Ad Code: 4
An example of work by Robert W. Hines
Artwork images are copyright of the artist or assignee
|This biography from the Archives of AskART:|
|The following was submitted November 2005 by T.O. Duncan, a friend,
co-worker, who prepared the following biography for a university art-history class. Duncan and
Hines worked for the U.S. Fish and Wildlife Service.
Born in Columbus, Ohio, Robert (Bob) Warren Hines, (1912-1994) grew up
in Fremont, Ohio on the banks of the Sandusky River. He is known
for his illustrative art of animals in their natural landscapes.
He illustrated a wide variety of books, plushad a long career
with the United States Government.
He started drawing in his early years, and his brother commented to Mr.
Lynn Greenwalt while he was Director of the Fish and Wildlife Service,
that he was drawing with a fair degree of reality when he was three
years old. He tended many animals at his home. His
parents were very tolerate and gave Bob this freedom of having animals
as long as he cared and tended them. He was an Eagle Scout with
36 merit badges, and was a nature counselor at a Boy Scout camp.
He learned the art of taxidermy by correspondence, and this provided
him with an education in animal anatomy, an important factor in his
later life. He was basically self taught, but had art training in
his local high school. His first published art was in his high
school yearbook, a medieval hunting scene.
During the Depression after a bout with colitis, his doctor suggested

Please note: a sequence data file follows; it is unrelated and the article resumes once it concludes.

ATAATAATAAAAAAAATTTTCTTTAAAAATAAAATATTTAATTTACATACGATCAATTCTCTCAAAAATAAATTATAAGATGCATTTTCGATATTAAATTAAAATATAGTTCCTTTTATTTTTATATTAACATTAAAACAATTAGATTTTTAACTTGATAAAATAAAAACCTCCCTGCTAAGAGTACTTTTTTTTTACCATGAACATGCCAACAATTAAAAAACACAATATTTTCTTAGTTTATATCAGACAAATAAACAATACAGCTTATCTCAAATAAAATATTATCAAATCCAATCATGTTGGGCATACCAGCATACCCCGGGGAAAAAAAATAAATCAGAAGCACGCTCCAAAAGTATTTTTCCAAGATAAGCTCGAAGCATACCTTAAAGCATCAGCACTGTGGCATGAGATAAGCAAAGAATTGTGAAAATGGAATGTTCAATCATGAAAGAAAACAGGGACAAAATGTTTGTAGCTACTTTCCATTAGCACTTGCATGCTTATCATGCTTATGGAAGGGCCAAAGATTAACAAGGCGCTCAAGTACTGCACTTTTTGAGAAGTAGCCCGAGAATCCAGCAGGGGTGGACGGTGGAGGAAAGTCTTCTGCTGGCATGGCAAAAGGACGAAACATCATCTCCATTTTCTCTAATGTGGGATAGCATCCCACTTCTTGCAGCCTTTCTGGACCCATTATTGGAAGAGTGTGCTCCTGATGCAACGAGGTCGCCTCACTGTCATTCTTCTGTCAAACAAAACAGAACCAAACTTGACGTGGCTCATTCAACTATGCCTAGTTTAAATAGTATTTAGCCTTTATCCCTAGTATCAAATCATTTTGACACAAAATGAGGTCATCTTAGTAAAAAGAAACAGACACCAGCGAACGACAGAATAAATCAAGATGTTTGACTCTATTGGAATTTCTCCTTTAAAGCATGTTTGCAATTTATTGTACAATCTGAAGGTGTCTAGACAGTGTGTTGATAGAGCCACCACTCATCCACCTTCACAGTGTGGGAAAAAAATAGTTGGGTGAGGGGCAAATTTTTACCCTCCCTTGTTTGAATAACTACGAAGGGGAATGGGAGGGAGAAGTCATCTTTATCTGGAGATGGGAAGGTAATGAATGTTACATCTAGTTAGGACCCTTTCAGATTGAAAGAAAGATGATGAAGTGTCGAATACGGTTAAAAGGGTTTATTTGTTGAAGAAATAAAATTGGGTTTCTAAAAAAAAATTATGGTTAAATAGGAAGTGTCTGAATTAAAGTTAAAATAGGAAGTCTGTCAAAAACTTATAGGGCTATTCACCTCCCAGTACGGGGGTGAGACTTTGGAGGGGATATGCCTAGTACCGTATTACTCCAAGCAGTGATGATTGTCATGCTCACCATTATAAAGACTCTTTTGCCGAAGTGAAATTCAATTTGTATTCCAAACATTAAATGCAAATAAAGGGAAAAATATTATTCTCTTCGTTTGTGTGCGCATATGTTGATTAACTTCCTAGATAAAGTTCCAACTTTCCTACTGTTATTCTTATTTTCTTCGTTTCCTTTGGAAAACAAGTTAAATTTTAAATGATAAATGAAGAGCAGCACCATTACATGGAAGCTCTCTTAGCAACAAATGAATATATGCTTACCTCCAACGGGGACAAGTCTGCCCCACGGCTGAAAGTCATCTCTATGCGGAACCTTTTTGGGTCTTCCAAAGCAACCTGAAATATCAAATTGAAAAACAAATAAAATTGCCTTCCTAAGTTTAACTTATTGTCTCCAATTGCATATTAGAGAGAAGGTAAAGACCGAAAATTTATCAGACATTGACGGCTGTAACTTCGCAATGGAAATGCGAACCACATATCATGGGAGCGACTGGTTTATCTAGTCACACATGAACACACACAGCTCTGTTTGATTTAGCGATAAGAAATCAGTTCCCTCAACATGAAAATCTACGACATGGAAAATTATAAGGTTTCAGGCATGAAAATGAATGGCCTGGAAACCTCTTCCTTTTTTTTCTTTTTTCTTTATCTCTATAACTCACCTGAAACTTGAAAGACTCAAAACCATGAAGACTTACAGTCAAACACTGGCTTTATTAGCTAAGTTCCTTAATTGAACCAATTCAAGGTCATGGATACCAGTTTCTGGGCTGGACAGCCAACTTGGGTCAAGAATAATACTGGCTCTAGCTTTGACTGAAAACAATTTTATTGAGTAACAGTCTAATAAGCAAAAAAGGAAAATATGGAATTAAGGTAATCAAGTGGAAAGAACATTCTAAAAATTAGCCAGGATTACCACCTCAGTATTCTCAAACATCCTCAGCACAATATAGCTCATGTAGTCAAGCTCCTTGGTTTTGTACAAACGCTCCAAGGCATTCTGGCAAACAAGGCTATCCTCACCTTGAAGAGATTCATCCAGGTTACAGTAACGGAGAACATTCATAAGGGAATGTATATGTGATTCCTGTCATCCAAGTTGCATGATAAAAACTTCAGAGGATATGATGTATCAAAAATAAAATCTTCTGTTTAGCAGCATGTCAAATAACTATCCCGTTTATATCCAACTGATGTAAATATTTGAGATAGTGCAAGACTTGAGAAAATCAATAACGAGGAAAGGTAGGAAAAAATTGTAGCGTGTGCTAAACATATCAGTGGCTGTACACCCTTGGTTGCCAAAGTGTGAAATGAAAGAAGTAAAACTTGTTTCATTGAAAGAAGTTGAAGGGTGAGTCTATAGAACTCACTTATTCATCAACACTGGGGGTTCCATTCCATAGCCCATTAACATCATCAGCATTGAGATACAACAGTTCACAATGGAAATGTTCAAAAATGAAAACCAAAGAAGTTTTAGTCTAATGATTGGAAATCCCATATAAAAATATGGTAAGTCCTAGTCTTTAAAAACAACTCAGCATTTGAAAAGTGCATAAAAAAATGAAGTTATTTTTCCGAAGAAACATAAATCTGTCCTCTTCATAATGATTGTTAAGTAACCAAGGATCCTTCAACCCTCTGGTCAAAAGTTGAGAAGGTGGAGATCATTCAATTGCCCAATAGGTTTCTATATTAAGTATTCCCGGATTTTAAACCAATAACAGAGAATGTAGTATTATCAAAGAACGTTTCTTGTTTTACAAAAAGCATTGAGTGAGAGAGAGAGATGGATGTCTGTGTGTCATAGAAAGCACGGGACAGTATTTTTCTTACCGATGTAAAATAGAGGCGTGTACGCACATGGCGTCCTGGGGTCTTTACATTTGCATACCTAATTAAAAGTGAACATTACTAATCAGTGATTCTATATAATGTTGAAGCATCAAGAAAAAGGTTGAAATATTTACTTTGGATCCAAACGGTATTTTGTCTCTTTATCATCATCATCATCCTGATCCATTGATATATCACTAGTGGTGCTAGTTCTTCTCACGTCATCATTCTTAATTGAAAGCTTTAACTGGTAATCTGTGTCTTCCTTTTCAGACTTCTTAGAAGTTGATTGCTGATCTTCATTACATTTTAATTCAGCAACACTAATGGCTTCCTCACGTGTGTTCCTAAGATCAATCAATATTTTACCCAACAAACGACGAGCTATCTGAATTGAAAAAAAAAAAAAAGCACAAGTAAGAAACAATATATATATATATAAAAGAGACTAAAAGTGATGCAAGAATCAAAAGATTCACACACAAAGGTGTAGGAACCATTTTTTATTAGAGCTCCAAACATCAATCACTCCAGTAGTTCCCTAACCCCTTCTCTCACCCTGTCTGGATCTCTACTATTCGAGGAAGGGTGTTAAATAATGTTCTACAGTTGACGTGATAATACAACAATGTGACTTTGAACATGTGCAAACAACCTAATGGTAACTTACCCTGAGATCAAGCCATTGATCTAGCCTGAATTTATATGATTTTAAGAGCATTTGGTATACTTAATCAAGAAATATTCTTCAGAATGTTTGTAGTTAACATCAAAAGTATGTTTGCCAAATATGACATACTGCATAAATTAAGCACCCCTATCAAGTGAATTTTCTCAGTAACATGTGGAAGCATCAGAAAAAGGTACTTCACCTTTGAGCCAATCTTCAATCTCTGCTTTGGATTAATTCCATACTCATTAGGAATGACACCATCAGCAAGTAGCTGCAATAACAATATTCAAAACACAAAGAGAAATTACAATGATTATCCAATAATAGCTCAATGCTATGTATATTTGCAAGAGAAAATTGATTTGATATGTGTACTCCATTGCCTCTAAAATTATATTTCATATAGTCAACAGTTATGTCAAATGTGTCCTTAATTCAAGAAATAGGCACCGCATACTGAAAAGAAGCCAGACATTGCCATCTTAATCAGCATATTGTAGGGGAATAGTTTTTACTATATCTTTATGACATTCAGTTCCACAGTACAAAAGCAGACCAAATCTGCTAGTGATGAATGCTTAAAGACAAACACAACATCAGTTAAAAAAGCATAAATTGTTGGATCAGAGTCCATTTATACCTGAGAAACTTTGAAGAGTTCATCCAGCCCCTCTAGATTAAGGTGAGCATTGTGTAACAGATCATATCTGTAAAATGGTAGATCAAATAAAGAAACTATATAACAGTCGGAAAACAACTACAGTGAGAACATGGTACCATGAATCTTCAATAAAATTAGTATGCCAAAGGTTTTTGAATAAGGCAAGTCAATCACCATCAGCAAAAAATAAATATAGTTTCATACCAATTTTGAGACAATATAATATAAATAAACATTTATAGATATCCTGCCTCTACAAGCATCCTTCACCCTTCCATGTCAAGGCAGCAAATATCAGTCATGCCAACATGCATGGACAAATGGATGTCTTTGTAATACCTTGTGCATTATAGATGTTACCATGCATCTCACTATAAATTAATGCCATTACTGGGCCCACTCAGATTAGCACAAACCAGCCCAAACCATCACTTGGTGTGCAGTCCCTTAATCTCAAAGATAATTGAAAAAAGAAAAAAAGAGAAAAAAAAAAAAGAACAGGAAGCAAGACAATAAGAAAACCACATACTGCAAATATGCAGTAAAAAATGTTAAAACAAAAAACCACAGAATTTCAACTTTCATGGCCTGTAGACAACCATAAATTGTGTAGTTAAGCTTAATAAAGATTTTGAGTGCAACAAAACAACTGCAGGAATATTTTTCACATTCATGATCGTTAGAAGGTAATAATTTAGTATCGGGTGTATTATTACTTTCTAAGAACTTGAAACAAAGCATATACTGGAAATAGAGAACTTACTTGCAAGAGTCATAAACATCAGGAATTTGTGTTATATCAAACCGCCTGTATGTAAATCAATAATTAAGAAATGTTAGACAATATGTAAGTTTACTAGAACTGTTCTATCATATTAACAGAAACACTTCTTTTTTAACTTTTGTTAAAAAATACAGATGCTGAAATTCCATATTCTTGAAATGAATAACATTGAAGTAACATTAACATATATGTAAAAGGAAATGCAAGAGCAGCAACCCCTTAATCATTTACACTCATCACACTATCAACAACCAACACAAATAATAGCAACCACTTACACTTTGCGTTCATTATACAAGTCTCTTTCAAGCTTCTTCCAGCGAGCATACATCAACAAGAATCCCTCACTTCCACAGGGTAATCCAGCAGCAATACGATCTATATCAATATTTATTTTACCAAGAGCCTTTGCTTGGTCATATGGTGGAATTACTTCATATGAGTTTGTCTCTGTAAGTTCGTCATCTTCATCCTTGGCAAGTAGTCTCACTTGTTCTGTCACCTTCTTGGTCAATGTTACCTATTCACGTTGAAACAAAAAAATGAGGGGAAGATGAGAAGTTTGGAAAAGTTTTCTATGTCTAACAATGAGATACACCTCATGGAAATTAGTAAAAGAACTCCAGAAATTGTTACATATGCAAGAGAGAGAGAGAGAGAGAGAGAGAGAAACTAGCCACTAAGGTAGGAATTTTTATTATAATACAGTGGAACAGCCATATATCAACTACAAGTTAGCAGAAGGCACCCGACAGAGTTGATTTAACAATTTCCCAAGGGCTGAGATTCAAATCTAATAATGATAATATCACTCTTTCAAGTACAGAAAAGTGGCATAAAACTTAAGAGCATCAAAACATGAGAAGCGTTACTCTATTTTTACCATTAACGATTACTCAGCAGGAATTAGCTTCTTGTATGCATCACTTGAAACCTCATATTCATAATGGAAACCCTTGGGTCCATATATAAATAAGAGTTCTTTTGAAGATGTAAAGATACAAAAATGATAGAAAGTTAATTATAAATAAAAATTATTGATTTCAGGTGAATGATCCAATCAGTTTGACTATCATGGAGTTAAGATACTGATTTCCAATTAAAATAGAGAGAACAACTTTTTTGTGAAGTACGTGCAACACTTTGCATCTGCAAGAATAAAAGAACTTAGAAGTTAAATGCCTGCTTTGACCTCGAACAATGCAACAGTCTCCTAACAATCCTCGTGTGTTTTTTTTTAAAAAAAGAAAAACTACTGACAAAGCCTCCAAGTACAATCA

he find a less stressful occupation. He decided to turn to
drawing, one of his enjoyable hobbies. He decided on wildlife art
after an incident over a melanistic pheasant was shot near Fremont, and
no one could identify it. He knew what it was and knew the public
needed and education on wildlife. After submitting some of his
drawings to the Ohio Division of Conservation and Natural Resources in
Columbus, he was offered a job as staff artist. He was told that
some of his paintings were to be done in oils. He had never
painted in oils before. He called his high school art teacher and
she gave him a four day short course on oil painting.
He was a keen observer of wildlife, especially in their anatomy,
colors, and habits. He quickly became well known in wildlife
publishing circles. He illustrated The Ohio Conservationist
magazine monthly with pen and ink and other line drawings. On his
meeting of Frank Dufresne, an Alaska Fish and Game commissioner, he was
asked to illustrate Dufresne’s book Alaska’s Animals and Fishes,
published in 1946. This led to his 1948 employment with the U. S.
Fish and Wildlife Service (FWS) in the U. S. Department of the
He was a little uncomfortable when they told him his supervisor was a
woman. It happened to be Rachel Carson, a biologist-editor in the
FWS and later the author of Silent Spring and other
books. They had a long and successful professional relationship
even after Ms. Carson resigned from FWS. The book Edge of the Sea by Rachel Carson was by far the most successful book of Bob’s career.
He did the artwork for four three-cent U.S. conservation postage stamps